What is a Conflict of Interest? Give Me Some Examples
What is a Conflict of Interest?
A conflict of interest is a situation in which an individual has competing interests or loyalties. Conflicts of interest involve dual relationships; one person in a position in one relationship and a relationship in another situation. A conflict of interest can exist in many different situations. The easiest way to explain the concept of conflict of interest is by using some examples.
- with a public official whose personal interests conflict with his/her professional position.
- with a person who has a position of authority in one organization that conflicts with his or her interests in another organization
- with a person who has conflicting responsibilities.
Types of activities that can create a possible conflict of interest include:
- Nepotism is the practice of giving favors to relatives and close friends, often by hiring them.
- Self-dealing is a situation in which someone in a position of responsibility in an organization has outside conflicting interests and acts in their own interest rather than the interest of the organization.
These activities in themselves create the conditions for a conflict of interest, but not wrongdoing or criminal activity. For example, a business executive hiring her daughter might not be a conflict of interest unless the daughter is given preferential treatment, like giving her a salary higher than others in her pay level. If the executive isn't in a position to give favors, there's not a conflict of interest.
In the private (non-governmental) sector, most organizations have policies and procedures that don't allow a conflict of interest, to avoid a potential problem before it occurs. For example, in the situation above, many businesses have policies against hiring relatives in certain situations.
Is Conflict of Interest a Crime?
Like other types of illegal or unethical activities, conflict of interest activities carry the risk of consequences.
Public Sector. Federal and state laws have been set up to criminalize conflicts of interest in the public sector (government entities). In certain circumstances, conflict of interest can result in prosecution. For example, public officials, like state legislators, are specifically prohibited from activities that would result in a personal gain because of conflict of interest.
Private Businesses. In most cases in private business situations, conflict of interest matters are handled in court by a civil lawsuit. For example, if a company has proof that a board member profited from her role on the board, the board member has violated her duty of loyalty and can be taken to court.
Conflicts of Interest in the Workplace
Here are some workplace situations in which conflicts of interest in the workplace occur:
An employee may work for one company but he or she may have a side business that competes with the employer. In this case, the employee would likely be asked to resign or be fired.
A common workplace conflict of interest involves a manager and his or her employee who are married or dating and have a relationship. This is a conflict because the manager has the power to give raises or promotions to the employee. Discussions about the company between the two people may also breach confidentiality restrictions.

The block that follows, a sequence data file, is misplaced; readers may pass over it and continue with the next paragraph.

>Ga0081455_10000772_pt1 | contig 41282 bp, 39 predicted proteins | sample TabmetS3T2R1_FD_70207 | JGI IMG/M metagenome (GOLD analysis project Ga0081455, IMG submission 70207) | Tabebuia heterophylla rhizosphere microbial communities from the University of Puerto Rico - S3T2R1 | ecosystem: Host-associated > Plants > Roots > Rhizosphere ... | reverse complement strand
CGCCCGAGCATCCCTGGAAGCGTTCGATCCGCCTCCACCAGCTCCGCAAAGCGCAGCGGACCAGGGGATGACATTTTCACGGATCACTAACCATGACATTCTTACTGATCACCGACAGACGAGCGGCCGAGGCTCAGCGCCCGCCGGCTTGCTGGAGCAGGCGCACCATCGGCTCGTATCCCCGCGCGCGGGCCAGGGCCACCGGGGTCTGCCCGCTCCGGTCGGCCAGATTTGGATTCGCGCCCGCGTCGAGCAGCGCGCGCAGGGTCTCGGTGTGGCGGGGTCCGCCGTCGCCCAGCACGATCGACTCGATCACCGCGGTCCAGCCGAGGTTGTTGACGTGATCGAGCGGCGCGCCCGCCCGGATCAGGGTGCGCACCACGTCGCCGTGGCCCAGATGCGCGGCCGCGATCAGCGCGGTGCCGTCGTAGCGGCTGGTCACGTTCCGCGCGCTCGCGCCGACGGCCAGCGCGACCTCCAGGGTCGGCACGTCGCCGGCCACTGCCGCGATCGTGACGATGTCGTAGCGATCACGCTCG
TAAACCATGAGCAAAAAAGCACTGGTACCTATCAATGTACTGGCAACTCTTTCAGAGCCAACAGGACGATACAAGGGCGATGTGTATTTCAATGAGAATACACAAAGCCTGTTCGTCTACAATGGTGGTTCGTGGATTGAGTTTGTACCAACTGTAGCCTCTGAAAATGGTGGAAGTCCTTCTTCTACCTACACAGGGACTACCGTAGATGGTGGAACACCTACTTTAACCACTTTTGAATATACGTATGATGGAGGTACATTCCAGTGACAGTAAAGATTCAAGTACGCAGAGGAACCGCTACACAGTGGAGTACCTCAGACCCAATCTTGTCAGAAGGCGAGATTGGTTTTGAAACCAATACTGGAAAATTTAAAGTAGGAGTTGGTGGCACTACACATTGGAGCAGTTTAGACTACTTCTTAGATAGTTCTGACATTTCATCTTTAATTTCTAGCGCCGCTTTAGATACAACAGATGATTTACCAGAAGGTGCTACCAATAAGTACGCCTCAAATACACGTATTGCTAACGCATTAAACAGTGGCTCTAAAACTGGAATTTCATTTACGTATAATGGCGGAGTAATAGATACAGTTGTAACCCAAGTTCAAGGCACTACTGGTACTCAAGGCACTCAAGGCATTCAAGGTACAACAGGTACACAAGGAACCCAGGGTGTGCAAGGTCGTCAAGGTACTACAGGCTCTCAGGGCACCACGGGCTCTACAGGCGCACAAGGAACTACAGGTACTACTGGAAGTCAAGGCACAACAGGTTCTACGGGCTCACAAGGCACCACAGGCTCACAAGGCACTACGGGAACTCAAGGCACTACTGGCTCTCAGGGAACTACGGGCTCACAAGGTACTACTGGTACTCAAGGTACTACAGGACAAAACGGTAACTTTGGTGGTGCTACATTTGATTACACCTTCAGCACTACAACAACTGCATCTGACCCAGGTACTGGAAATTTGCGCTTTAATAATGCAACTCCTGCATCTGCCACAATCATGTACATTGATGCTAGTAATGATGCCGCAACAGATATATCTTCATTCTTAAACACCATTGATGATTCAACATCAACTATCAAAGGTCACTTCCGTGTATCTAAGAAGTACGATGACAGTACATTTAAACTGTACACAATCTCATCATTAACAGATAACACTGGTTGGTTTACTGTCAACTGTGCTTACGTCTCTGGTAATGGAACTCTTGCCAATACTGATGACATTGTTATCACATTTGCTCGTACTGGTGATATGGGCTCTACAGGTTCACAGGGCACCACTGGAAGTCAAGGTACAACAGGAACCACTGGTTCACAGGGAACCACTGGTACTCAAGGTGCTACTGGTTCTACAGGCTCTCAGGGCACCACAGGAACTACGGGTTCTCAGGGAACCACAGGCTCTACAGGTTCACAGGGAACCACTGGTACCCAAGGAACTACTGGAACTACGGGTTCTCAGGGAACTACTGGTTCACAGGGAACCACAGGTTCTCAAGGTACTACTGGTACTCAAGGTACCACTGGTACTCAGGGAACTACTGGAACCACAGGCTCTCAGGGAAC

An employee who has a friendship with a supplier and allows that supplier to go around the bidding process or gives the supplier the bid.
A former employee may take his former company's customer list and directly compete. Non-compete agreements are often required of executives and business owners for this reason.
Conflicts of Interest by Boards of Directors
Members of a corporate board of directors sign conflict of interest policy statements. If a board member has a conflict of interest, he could be kicked off the board and possibly sued. For example, if a board member has a sexual relationship with an employee, or if he is taking business away from the company and giving it to others.
A common conflict occurs when a board member hears of a potential deal that might affect the selling price of company stock (up or down). The board member's attempt to profit from this knowledge is called insider trading; it's illegal as well as being a conflict of interest.
Non-profit boards have the same issues. In fact, the IRS requires that non-profits to disclose potential conflicts of interest.
Conflicts of Interest in the Public Sector
Judges must recuse themselves (take themselves off a case) if there is a conflict of interest. For example, if the judge has a financial relationship with one of the parties in a case, she must disclose that relationship immediately and recuse herself from the case.
Any public servant, in the federal, state, or local government, may have a conflict of interest based on their knowledge of events. If the legislator attempts to profit from knowledge, this is another example of insider trading.
Conflicts of Interest in the Professions
Attorneys are bound by the Code of Professional Responsibility of the American Bar Association. One common example of conflict of interest by an attorney is if the attorney tries to represent both parties in a case (like a divorce).
Physicians have the same types of conflicts of interest as attorneys. For example, physicians should not be handling financial matters for patients and should avoid improprieties with patients and staff.
Journalists and reporters can get into ethical trouble by publicly endorsing a political client or cause, or by getting too close to a source or becoming too friendly with the subject of a story.
To avoid conflicts of interest, it's most important to avoid the appearance of a conflict.